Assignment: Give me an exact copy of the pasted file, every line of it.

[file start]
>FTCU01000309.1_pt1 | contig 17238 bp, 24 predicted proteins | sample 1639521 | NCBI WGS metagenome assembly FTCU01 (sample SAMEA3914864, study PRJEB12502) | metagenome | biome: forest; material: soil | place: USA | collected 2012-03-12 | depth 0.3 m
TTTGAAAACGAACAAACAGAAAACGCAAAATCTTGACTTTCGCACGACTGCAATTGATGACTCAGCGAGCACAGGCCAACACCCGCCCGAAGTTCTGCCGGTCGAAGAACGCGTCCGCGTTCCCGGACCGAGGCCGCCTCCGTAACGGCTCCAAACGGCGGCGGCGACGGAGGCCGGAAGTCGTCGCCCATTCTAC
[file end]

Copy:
>FTCU01000309.1_pt1 | contig 17238 bp, 24 predicted proteins | sample 1639521 | NCBI WGS metagenome assembly FTCU01 (sample SAMEA3914864, study PRJEB12502) | metagenome | biome: forest; material: soil | place: USA | collected 2012-03-12 | depth 0.3 m
TTTGAAAACGAACAAACAGAAAACGCAAAATCTTGACTTTCGCACGACTGCAATTGATGACTCAGCGAGCACAGGCCAACACCCGCCCGAAGTTCTGCCGGTCGAAGAACGCGTCCGCGTTCCCGGACCGAGGCCGCCTCCGTAACGGCTCCAAACGGCGGCGGCGACGGAGGCCGGAAGTCGTCGCCCATTCTAC